gms | German Medical Science

Deutscher Kongress für Orthopädie und Unfallchirurgie, 75. Jahrestagung der Deutschen Gesellschaft für Unfallchirurgie, 97. Tagung der Deutschen Gesellschaft für Orthopädie und Orthopädische Chirurgie, 52. Tagung des Berufsverbandes der Fachärzte für Orthopädie und Unfallchirurgie

25. - 28.10.2011, Berlin

Surface-active phospholipids-alterations in osteoarthritis

Meeting Abstract

  • M. Kosinska - Orthopaedic Research Laboratories, University Hospital Giessen & Marburg GmbH, Giessen, Germany
  • U. Käßer - Internistisches Praxiszentrum am Krankenhaus Balserische Sti, Giessen, Germany
  • G. Liebisch - Institute of Clinical Chemistry and Laboratory Medicine, University Hospital Regensburg, Regensburg, Germany
  • G. Schmitz - Institute of Clinical Chemistry and Laboratory Medicine, University Hospital Regensburg, Regensburg, Germany
  • J. Kordelle - Protestant Hospital, Center for Orthopaedic Surgery, Giessen, Germany
  • J. Steinmeyer - Orthopaedic Research Laboratories, University Hospital Giessen & Marburg GmbH, Giessen, Germany

Deutscher Kongress für Orthopädie und Unfallchirurgie. 75. Jahrestagung der Deutschen Gesellschaft für Unfallchirurgie, 97. Tagung der Deutschen Gesellschaft für Orthopädie und Orthopädische Chirurgie, 52. Tagung des Berufsverbandes der Fachärzte für Orthopädie. Berlin, 25.-28.10.2011. Düsseldorf: German Medical Science GMS Publishing House; 2011. DocGR18-490

DOI: 10.3205/11dkou506, URN: urn:nbn:de:0183-11dkou5063

Veröffentlicht: 18. Oktober 2011

© 2011 Kosinska et al.
Dieser Artikel ist ein Open Access-Artikel und steht unter den Creative Commons Lizenzbedingungen (http://creativecommons.org/licenses/by-nc-nd/3.0/deed.de). Er darf vervielfältigt, verbreitet und öffentlich zugänglich gemacht werden, vorausgesetzt dass Autor und Quelle genannt werden.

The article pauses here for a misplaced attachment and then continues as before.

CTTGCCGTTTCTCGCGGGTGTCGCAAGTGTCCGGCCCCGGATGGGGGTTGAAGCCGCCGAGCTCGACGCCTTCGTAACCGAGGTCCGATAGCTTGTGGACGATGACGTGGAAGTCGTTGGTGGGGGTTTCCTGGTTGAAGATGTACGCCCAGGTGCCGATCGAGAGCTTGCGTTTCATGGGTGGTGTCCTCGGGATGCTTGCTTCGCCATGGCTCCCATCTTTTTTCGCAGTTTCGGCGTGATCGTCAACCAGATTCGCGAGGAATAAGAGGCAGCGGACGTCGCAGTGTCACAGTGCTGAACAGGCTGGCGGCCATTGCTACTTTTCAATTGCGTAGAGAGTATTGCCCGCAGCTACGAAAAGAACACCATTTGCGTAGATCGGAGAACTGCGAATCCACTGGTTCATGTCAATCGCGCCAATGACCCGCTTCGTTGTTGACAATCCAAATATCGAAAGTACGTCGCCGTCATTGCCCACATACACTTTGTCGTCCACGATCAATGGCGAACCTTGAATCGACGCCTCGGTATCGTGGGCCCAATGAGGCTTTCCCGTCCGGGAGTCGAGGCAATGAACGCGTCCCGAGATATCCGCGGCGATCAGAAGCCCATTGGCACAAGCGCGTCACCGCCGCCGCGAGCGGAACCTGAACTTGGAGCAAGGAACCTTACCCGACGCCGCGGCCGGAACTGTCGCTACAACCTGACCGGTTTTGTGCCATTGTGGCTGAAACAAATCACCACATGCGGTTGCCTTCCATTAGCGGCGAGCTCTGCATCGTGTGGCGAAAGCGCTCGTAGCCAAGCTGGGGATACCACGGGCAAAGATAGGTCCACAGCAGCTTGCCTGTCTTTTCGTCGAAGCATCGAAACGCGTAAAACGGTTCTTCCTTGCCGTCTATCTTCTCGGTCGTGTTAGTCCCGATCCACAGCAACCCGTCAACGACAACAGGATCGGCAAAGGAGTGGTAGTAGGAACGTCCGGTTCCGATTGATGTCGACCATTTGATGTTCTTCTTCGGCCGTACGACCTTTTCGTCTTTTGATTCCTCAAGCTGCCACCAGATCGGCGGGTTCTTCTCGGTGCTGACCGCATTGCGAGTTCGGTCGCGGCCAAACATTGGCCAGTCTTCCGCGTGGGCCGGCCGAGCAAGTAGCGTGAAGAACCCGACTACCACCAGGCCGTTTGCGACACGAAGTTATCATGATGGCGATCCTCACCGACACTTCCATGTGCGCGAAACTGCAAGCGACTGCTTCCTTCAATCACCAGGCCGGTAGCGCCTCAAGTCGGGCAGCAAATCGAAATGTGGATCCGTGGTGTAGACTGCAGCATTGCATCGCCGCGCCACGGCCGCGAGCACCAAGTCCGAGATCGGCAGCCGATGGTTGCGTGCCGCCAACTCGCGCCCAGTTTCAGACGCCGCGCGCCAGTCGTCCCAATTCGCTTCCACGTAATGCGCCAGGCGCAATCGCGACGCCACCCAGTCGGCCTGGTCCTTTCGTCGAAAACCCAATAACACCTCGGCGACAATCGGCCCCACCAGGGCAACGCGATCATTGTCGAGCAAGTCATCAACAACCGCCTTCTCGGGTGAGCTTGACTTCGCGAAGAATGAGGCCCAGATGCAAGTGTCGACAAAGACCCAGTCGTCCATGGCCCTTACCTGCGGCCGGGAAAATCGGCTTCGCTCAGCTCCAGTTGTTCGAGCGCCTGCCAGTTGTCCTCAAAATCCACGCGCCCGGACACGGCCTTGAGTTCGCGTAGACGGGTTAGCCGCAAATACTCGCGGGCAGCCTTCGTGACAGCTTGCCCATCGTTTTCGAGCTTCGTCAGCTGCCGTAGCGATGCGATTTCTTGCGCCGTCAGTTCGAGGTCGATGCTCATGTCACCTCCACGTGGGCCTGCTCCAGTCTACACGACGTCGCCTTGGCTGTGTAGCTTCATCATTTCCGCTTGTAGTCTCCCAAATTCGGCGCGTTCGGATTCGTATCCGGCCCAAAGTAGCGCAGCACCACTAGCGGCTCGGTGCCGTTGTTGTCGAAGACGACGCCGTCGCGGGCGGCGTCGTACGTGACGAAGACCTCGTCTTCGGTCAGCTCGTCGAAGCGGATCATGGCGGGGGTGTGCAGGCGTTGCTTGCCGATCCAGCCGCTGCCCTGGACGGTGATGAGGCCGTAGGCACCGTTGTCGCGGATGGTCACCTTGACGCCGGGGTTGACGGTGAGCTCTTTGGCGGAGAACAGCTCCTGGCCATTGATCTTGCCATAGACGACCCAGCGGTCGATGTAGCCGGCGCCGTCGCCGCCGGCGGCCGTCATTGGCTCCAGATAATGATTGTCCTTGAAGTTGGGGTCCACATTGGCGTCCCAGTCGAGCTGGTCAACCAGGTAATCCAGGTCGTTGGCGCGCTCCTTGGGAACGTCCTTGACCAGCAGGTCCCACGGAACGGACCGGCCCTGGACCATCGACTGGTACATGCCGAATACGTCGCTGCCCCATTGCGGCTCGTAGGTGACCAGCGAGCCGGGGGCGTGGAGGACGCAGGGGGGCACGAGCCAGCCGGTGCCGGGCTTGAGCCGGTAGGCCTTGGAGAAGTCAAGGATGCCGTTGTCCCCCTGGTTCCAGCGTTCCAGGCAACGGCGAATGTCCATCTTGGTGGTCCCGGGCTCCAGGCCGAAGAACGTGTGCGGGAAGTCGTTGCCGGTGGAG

Gliederung

Text

Questionnaire: Synovial fluid (SF) contains hyaluronan (HA), lubricin and surface-active phospholipids (SAPLs), which might contribute either independently or additively to boundary lubrication. Already several studies reported that the boundary lubrication system in osteoarthritic (OA) SF is impaired since decreased concentrations of HA and lubricin were found in OA SF with a reduced average molecular weight of HA.

In this line, we hypothesize that OA SF contains altered amounts of individual SAPL species which might contribute to cartilage destruction during OA. Thus, the aim of our present study is to determine whether the concentration and relative distribution of individual SAPL species is changed in OA SF compared to RA SF and whether these alterations are dependent on the stage of disease.

Methods: Before starting the experiments, approval by the ethical board of our university and the written informed consent of the patients were obtained. SF of OA and RA patients was aspirated from the knee joints of 57 OA and 19 RA patients during arthroscopy or knee replacement surgery. OA patients were classified into subgroups according to Kellgren/Lawrence (K/L) grades of radiographic severity (range 0-4) and to macroscopical appearance of cartilage surface according to Outerbridge. Lipids were extracted from cell- and microparticle-free SF using the method described by Bligh and Dyer (Bligh and Dyer, 1959). Known amounts of internal phospholipid standards were added. Phospholipids (PL) classes and their individual species were quantified using electrospray ionization tandem mass spectrometry (ESI-MS/MS). Urea concentrations in serum and SF were used to correct data obtained from ESI-MS/MS for dilution of SF due to possible effusion according to the method described by Kraus et. al. in 2002. Differences in PL concentrations were analyzed using two-way ANOVA followed by Bonferroni post-hoc test. A p-value of less than 0.05 was considered statistically significant. Statistical analyses were performed using the Prism 5.0 software (GraphPad Inc., USA).

Results and Conclusions: SF of OA and RA patients contain 11 different PL classes with phosphatidylcholine, phosphatidylinositol and sphingomyelin being the major PL present. From 339 individual PL species being analyzed, 199 different PL could be qualitatively and quantitatively determined in OA and RA SF with 24 PL species being altered. Less concentrations of 23 individual species were found in OA SF compared to RA SF. Only one specie from the phosphatidylserine class (PS 40:7) was found to be present in higher concentrations in OA SF compared to RA SF.

Our data show for the first time that there are significant differences in concentrations of individual PL species between OA and RA SF. Furthermore, our results indicate that the PL biosynthesis and release is dependent on the stage of the disease. Our research now focuses on those cells being responsible for PL production and its biosynthetic control.